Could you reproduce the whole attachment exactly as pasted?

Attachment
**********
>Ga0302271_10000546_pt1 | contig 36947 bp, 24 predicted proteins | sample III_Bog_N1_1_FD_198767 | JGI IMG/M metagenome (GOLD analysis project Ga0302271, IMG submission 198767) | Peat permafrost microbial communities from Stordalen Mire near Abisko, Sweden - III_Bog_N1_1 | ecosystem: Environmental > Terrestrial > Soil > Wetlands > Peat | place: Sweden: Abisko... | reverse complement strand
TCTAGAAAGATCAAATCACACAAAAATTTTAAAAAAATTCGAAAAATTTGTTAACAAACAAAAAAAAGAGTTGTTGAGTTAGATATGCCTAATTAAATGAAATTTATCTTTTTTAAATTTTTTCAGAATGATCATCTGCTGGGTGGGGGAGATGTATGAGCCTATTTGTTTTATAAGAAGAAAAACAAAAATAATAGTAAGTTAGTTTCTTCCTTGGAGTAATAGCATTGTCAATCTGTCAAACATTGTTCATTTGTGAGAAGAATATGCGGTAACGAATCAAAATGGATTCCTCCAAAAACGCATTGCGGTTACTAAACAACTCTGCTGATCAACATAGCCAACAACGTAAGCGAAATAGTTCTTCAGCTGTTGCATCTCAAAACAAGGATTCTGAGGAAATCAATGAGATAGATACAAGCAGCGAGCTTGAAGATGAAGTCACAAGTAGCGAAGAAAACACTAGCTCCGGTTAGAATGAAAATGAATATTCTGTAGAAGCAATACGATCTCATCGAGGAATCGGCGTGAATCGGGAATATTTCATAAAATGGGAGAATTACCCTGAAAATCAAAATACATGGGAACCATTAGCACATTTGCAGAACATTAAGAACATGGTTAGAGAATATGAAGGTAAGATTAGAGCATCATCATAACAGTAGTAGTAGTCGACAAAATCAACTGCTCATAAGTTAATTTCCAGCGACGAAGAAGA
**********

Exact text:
>Ga0302271_10000546_pt1 | contig 36947 bp, 24 predicted proteins | sample III_Bog_N1_1_FD_198767 | JGI IMG/M metagenome (GOLD analysis project Ga0302271, IMG submission 198767) | Peat permafrost microbial communities from Stordalen Mire near Abisko, Sweden - III_Bog_N1_1 | ecosystem: Environmental > Terrestrial > Soil > Wetlands > Peat | place: Sweden: Abisko... | reverse complement strand
TCTAGAAAGATCAAATCACACAAAAATTTTAAAAAAATTCGAAAAATTTGTTAACAAACAAAAAAAAGAGTTGTTGAGTTAGATATGCCTAATTAAATGAAATTTATCTTTTTTAAATTTTTTCAGAATGATCATCTGCTGGGTGGGGGAGATGTATGAGCCTATTTGTTTTATAAGAAGAAAAACAAAAATAATAGTAAGTTAGTTTCTTCCTTGGAGTAATAGCATTGTCAATCTGTCAAACATTGTTCATTTGTGAGAAGAATATGCGGTAACGAATCAAAATGGATTCCTCCAAAAACGCATTGCGGTTACTAAACAACTCTGCTGATCAACATAGCCAACAACGTAAGCGAAATAGTTCTTCAGCTGTTGCATCTCAAAACAAGGATTCTGAGGAAATCAATGAGATAGATACAAGCAGCGAGCTTGAAGATGAAGTCACAAGTAGCGAAGAAAACACTAGCTCCGGTTAGAATGAAAATGAATATTCTGTAGAAGCAATACGATCTCATCGAGGAATCGGCGTGAATCGGGAATATTTCATAAAATGGGAGAATTACCCTGAAAATCAAAATACATGGGAACCATTAGCACATTTGCAGAACATTAAGAACATGGTTAGAGAATATGAAGGTAAGATTAGAGCATCATCATAACAGTAGTAGTAGTCGACAAAATCAACTGCTCATAAGTTAATTTCCAGCGACGAAGAAGA